The aid workers at the camp are hosted near the entrance in one of two compounds. Ours belongs to the Lutherian World Foundation and we are immediately welcomed and taken to our rooms. They are clean and comfortable with running water and mosquito nets and I feel incredibly lucky given the conditions of the people living outside. The compound offers a safe place, with wifi near the offices and power for most of the day and a place where people can come together and talk. After dumping our bags, we are taken on a tour of the camp. The oldest parts of the camp have been around for 20 years and people have built a real community. There is the Somali area, the Ethiopian area and so on – people tend to stick together in their nationalities even here (as indeed do British ex pat communities). There is a thriving bustle in these parts of the camp. Trees have been planted, homes ingeniously made out of cardboard, tins, anything that can be recycled and reused is. Even for toys.


People have set up businesses – we even enjoy a coffee at an Ethiopian coffee house and buy fabric from a local stall. What was a temporary shelter has turned into a town.


But at any moment, these people could be repatriated if the wars in their home countries end, and for some, this would be worse than staying. Many of the recently arrived Sudanese refugees found themselves in this situation. They became established at Kakuma, and returned home when the war ended between the North and the South. Rebuilding a life back in Sudan was hard enough, but new war between tribes broke out and many of them are back. Starting again, with nothing to their names. It is this community that we are here to support.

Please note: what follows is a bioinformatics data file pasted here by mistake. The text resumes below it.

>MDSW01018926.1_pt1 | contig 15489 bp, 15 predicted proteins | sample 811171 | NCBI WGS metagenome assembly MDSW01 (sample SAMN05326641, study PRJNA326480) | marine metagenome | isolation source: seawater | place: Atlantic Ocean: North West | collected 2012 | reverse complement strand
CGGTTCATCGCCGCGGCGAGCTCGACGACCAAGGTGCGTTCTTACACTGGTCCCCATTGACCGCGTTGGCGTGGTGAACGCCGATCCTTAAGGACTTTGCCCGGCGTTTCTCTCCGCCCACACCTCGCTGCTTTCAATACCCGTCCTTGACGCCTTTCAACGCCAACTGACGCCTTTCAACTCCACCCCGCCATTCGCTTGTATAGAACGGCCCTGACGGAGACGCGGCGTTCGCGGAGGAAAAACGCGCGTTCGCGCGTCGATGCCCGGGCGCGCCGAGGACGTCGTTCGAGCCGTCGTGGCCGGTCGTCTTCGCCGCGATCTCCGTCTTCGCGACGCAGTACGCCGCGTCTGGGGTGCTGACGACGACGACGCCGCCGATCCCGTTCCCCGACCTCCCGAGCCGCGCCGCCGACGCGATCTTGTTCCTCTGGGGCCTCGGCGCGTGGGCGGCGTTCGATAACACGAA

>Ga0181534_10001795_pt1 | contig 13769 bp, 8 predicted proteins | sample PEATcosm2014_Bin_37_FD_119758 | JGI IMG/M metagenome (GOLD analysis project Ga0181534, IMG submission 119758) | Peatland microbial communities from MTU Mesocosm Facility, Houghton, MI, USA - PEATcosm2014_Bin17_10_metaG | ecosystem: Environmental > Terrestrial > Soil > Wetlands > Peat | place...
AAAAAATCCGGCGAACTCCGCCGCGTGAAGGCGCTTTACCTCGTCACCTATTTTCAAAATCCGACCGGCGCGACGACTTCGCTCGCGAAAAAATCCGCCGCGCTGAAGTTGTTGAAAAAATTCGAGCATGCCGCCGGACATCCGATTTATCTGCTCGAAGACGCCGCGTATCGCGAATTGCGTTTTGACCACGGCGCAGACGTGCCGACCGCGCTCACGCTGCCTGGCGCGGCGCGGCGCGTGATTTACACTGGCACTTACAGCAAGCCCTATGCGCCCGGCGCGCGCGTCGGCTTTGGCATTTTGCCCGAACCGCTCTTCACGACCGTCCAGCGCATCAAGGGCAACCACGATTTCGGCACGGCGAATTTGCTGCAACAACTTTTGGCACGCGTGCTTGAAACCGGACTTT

We are taken up to the new area – Kakuma 4 and here is an entirely different story. There has been no time to plant and grow trees. Many of the people are in tents. And the new area of the camp is in a dust bowl. Within seconds of getting out of the car, dust is in our eyes, our throat, blowing the very ground up in our faces. The temperature is well over 40 degrees. We start to melt. And here are children. Thousands of them. In the two schools we are working with, over 15,000. Add the preschoolers (5-7) and there are 17,500. And look at their statistics. image